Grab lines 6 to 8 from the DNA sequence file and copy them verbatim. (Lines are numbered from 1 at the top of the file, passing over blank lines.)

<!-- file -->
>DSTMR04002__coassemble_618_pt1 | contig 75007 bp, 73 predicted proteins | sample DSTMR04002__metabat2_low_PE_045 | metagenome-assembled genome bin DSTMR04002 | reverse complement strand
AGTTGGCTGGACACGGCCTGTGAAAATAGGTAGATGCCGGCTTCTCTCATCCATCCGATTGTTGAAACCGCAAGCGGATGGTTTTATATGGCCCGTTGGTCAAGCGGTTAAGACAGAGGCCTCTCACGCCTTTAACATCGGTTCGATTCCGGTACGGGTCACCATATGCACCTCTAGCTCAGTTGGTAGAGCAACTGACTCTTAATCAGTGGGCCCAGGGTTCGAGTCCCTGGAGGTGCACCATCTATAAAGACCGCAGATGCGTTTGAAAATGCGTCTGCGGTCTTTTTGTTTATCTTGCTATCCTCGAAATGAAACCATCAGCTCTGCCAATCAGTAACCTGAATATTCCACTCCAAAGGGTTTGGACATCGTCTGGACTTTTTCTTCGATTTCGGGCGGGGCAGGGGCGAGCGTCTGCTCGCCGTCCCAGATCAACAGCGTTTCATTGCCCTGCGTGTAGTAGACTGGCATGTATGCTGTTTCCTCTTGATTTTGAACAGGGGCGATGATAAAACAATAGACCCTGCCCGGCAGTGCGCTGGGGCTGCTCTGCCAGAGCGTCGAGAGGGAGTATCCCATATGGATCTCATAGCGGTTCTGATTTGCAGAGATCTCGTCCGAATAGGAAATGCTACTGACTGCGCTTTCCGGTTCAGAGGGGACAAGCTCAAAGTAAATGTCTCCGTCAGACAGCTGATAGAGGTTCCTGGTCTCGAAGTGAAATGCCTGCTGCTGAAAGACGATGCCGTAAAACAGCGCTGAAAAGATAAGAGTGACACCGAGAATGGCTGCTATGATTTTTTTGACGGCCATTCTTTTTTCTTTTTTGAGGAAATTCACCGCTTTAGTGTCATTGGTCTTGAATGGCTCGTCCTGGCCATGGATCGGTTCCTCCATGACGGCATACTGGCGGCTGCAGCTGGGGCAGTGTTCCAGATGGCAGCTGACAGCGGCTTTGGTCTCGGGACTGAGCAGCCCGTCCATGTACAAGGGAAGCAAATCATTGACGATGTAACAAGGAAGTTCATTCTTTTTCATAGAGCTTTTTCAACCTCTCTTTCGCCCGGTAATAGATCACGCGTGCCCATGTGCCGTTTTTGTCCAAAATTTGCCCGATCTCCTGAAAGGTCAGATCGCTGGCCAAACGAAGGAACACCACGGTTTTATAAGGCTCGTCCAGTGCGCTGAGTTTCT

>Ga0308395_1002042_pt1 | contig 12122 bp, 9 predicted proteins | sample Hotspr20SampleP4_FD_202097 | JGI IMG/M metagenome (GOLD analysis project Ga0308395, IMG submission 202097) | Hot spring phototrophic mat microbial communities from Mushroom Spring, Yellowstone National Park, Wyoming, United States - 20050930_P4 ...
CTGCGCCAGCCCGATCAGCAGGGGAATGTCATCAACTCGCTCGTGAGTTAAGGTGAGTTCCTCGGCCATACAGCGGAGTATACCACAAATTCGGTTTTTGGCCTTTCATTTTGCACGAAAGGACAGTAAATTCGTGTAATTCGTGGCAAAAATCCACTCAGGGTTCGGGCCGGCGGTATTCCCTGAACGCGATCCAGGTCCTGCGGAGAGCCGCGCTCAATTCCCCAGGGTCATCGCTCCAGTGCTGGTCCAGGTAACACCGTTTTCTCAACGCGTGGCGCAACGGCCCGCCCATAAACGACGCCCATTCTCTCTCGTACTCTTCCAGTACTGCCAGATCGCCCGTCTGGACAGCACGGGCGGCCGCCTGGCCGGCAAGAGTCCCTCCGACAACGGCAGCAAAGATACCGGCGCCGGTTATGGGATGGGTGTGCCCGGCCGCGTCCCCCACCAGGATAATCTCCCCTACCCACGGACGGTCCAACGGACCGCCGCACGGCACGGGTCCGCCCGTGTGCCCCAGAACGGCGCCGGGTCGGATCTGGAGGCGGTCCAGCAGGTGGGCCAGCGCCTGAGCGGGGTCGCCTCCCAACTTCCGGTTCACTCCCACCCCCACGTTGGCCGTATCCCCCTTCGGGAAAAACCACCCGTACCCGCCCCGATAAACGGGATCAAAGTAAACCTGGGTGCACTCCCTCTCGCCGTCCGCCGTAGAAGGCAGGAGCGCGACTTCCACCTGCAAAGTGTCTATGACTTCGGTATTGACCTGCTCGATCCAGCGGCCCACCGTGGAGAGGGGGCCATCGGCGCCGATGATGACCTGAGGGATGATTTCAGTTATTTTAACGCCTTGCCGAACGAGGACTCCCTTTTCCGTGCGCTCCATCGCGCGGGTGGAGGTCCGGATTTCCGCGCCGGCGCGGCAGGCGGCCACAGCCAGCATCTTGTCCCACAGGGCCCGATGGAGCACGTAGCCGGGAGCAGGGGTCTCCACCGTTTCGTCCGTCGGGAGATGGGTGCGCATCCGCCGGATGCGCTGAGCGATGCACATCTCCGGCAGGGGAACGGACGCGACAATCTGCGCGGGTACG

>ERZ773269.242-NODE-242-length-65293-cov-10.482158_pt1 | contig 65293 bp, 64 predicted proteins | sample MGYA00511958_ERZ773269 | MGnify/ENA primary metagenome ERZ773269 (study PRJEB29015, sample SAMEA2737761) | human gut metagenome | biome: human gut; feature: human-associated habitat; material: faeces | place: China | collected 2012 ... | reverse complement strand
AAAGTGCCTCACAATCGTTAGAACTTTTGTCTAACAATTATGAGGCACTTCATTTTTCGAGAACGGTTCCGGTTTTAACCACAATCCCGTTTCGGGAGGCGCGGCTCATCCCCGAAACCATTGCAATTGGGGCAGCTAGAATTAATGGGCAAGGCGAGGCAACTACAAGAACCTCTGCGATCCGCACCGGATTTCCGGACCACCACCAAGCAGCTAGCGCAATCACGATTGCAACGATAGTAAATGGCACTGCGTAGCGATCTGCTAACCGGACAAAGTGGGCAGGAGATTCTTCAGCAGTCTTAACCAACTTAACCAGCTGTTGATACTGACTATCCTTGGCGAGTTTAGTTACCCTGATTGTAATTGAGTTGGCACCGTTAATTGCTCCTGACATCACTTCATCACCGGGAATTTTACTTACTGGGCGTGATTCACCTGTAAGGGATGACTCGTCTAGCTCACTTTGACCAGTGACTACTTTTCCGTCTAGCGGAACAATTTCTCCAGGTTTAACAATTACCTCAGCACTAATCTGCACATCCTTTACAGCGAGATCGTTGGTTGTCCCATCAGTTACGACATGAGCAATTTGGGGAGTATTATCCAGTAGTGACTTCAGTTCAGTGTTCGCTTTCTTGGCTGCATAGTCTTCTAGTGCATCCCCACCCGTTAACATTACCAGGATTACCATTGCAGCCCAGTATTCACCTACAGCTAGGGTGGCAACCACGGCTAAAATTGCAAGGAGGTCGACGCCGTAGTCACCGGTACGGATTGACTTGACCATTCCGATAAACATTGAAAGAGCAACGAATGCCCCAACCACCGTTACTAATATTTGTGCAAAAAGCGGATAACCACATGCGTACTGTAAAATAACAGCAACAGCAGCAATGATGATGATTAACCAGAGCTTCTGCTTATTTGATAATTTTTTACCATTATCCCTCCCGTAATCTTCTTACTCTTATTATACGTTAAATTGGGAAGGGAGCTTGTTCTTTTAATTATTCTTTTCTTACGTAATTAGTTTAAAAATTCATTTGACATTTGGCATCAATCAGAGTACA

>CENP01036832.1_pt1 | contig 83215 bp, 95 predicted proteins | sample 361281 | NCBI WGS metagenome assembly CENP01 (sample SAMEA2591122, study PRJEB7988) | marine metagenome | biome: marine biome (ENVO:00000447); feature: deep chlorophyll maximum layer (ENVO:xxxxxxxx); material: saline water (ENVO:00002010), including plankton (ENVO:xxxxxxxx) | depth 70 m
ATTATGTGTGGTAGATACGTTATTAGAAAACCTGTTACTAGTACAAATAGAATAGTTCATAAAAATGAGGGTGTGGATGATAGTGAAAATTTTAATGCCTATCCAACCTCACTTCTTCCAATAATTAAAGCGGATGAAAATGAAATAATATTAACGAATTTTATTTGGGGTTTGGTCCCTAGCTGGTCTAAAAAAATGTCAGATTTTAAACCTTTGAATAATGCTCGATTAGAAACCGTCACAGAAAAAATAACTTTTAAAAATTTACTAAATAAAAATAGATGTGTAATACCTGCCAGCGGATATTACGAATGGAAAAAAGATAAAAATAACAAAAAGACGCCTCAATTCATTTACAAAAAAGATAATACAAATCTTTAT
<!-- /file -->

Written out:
AAAGTGCCTCACAATCGTTAGAACTTTTGTCTAACAATTATGAGGCACTTCATTTTTCGAGAACGGTTCCGGTTTTAACCACAATCCCGTTTCGGGAGGCGCGGCTCATCCCCGAAACCATTGCAATTGGGGCAGCTAGAATTAATGGGCAAGGCGAGGCAACTACAAGAACCTCTGCGATCCGCACCGGATTTCCGGACCACCACCAAGCAGCTAGCGCAATCACGATTGCAACGATAGTAAATGGCACTGCGTAGCGATCTGCTAACCGGACAAAGTGGGCAGGAGATTCTTCAGCAGTCTTAACCAACTTAACCAGCTGTTGATACTGACTATCCTTGGCGAGTTTAGTTACCCTGATTGTAATTGAGTTGGCACCGTTAATTGCTCCTGACATCACTTCATCACCGGGAATTTTACTTACTGGGCGTGATTCACCTGTAAGGGATGACTCGTCTAGCTCACTTTGACCAGTGACTACTTTTCCGTCTAGCGGAACAATTTCTCCAGGTTTAACAATTACCTCAGCACTAATCTGCACATCCTTTACAGCGAGATCGTTGGTTGTCCCATCAGTTACGACATGAGCAATTTGGGGAGTATTATCCAGTAGTGACTTCAGTTCAGTGTTCGCTTTCTTGGCTGCATAGTCTTCTAGTGCATCCCCACCCGTTAACATTACCAGGATTACCATTGCAGCCCAGTATTCACCTACAGCTAGGGTGGCAACCACGGCTAAAATTGCAAGGAGGTCGACGCCGTAGTCACCGGTACGGATTGACTTGACCATTCCGATAAACATTGAAAGAGCAACGAATGCCCCAACCACCGTTACTAATATTTGTGCAAAAAGCGGATAACCACATGCGTACTGTAAAATAACAGCAACAGCAGCAATGATGATGATTAACCAGAGCTTCTGCTTATTTGATAATTTTTTACCATTATCCCTCCCGTAATCTTCTTACTCTTATTATACGTTAAATTGGGAAGGGAGCTTGTTCTTTTAATTATTCTTTTCTTACGTAATTAGTTTAAAAATTCATTTGACATTTGGCATCAATCAGAGTACA

>CENP01036832.1_pt1 | contig 83215 bp, 95 predicted proteins | sample 361281 | NCBI WGS metagenome assembly CENP01 (sample SAMEA2591122, study PRJEB7988) | marine metagenome | biome: marine biome (ENVO:00000447); feature: deep chlorophyll maximum layer (ENVO:xxxxxxxx); material: saline water (ENVO:00002010), including plankton (ENVO:xxxxxxxx) | depth 70 m
ATTATGTGTGGTAGATACGTTATTAGAAAACCTGTTACTAGTACAAATAGAATAGTTCATAAAAATGAGGGTGTGGATGATAGTGAAAATTTTAATGCCTATCCAACCTCACTTCTTCCAATAATTAAAGCGGATGAAAATGAAATAATATTAACGAATTTTATTTGGGGTTTGGTCCCTAGCTGGTCTAAAAAAATGTCAGATTTTAAACCTTTGAATAATGCTCGATTAGAAACCGTCACAGAAAAAATAACTTTTAAAAATTTACTAAATAAAAATAGATGTGTAATACCTGCCAGCGGATATTACGAATGGAAAAAAGATAAAAATAACAAAAAGACGCCTCAATTCATTTACAAAAAAGATAATACAAATCTTTAT